Versailles: Season One
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Versailles, 1667. Haunted by the trauma of the Fronde as the nobles of his court begin to rebel against the monarchy, Louis XIV (George Blagden) in his 28th year in a Machiavellian political move decides to make the nobility submit by imposing a definite move of the court from Paris to Versailles, his father's former hunting lodge. Trapped by their king's "invitation", the nobles of Paris gradually come to see the castle as a gilded prison and soon even the most humble courtiers of the king begin to show their viciousness as the alcoves of secrets, politics and war are maneuvered through, revealing Versailles in all its glory and brutality.
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The carefree hedonism of the young nobles--and the attendant glorious youthful nudity splashed across the screen--actually serves a purpose: we're reminded that in these rocky early years of Louis XIV's reign, these actually were practically children ruling France and France's far-flung nobility. And they were children who, very shortly, had to grow up quickly.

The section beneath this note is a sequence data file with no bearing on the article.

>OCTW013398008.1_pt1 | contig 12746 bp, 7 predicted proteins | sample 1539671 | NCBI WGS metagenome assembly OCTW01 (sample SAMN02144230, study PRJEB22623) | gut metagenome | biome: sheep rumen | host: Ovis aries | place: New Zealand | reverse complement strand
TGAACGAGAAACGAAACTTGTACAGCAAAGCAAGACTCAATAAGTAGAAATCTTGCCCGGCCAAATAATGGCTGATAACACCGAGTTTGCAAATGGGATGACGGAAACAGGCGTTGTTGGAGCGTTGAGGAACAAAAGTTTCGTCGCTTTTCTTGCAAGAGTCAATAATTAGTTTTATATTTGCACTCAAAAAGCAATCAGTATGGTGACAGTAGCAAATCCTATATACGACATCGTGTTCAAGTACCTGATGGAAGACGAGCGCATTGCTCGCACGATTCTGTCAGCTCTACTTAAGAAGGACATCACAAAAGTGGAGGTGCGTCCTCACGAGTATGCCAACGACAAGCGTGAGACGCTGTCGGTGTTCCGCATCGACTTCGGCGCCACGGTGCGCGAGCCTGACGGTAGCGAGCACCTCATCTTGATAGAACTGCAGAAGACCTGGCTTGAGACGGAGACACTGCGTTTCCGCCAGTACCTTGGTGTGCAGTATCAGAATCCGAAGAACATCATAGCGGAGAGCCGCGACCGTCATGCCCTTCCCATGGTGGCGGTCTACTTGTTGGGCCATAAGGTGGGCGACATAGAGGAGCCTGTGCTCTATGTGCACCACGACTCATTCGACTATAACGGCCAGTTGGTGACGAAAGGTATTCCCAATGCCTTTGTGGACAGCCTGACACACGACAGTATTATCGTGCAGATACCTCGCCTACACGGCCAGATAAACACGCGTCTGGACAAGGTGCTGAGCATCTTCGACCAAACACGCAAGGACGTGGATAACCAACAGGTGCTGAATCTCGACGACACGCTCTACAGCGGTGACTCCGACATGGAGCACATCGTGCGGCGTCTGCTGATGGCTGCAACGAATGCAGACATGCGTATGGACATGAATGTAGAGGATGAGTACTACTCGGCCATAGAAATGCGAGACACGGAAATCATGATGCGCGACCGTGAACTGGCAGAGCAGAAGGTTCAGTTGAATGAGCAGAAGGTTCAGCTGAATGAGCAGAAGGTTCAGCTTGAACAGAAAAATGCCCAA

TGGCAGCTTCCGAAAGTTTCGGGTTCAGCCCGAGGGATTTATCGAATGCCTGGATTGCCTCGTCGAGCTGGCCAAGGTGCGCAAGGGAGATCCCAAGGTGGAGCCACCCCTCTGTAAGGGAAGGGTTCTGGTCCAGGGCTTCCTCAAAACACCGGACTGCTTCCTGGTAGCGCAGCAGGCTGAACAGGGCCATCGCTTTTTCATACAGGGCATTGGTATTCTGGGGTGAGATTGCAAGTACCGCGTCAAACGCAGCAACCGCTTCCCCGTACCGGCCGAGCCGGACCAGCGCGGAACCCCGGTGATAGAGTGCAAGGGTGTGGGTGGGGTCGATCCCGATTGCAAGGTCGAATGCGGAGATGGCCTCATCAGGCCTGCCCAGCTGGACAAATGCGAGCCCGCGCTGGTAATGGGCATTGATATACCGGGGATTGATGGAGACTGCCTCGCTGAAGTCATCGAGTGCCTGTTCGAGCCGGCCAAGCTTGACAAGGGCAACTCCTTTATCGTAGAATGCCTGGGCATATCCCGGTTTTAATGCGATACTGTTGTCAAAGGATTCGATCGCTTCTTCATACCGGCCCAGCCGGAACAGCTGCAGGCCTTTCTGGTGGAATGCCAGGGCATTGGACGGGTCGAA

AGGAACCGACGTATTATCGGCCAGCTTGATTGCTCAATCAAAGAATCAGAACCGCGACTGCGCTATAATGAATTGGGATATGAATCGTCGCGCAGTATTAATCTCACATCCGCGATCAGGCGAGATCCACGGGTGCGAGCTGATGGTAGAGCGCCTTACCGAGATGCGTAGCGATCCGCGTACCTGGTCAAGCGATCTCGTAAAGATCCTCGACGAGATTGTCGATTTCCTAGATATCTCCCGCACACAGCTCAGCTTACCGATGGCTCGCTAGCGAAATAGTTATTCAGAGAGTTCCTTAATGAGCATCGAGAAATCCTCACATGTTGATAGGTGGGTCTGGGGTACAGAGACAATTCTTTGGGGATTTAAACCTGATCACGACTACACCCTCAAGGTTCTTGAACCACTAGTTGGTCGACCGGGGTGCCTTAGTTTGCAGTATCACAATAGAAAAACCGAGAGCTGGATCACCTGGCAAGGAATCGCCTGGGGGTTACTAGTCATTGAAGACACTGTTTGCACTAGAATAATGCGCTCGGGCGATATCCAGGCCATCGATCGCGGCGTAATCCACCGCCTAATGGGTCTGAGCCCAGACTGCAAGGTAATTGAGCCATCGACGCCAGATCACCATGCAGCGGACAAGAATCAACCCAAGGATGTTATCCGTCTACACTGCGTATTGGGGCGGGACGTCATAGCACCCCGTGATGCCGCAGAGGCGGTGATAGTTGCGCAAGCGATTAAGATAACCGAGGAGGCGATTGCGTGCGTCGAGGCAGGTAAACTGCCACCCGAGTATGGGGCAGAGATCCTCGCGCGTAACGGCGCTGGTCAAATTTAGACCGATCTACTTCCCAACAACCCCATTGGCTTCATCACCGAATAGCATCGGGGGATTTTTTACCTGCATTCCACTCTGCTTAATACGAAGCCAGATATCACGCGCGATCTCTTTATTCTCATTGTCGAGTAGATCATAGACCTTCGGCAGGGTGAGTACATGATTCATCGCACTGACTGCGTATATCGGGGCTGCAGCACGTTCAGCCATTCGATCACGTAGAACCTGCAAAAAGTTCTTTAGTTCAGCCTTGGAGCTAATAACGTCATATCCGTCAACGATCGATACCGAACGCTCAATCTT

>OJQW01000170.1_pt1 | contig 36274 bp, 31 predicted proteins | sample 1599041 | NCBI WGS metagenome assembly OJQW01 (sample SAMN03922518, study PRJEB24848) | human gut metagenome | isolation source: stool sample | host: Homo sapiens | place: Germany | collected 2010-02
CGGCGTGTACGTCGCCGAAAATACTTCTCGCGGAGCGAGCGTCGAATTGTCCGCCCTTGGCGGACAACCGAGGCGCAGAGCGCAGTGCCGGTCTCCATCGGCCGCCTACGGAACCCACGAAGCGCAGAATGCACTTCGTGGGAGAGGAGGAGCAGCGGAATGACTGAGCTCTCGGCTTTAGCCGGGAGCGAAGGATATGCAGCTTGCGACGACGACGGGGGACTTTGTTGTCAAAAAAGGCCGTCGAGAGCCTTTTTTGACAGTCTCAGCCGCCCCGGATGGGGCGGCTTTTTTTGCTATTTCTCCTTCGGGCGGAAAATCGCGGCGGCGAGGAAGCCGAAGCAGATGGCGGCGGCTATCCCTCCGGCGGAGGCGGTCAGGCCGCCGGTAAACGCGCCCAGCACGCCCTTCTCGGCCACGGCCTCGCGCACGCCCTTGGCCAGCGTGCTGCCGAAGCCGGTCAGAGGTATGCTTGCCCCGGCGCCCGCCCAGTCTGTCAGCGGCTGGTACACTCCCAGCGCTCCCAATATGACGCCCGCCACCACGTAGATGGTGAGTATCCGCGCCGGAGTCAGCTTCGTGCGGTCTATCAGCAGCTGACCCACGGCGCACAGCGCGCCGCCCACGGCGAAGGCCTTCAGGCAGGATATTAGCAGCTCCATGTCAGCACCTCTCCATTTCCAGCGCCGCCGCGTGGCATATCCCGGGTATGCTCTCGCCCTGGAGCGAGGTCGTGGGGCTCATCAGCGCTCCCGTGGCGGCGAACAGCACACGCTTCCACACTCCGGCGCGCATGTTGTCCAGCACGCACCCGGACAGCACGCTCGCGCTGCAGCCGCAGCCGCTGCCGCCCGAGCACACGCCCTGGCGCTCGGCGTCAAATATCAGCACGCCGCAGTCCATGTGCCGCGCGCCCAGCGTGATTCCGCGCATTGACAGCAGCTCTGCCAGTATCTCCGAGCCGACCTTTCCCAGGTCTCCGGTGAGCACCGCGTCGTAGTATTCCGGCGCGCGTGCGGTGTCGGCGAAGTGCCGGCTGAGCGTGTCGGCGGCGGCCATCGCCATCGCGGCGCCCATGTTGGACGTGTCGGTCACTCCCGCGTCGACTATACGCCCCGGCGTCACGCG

The cringe-worthy angst that underlies the cool and careful facades the young royals present is palpable, nowhere more-so than in the person of Louis himself. We're convinced early on that his upbringing was like no other; he carries a weight even his own brother can't comprehend. And he's acutely aware that he's in a position to make a profound break with the past and create a place, a lifestyle, an entire culture the world has never seen before. All right, so the sparkling vision of a grand court at Versailles arrives personified as a nubile nymph in one of the King's wet dreams--but that's the driving passion of youth in a nutshell.
What remains are the real-world obstacles to his dream, the nobles and citizens and other rulers who can't share his vision. We have to wait and see just how he manages to bring it all to life in the end.
It took a few episodes, but I've grown to believe the opening music "Outro" (M83) couldn't be a more perfect theme for the show.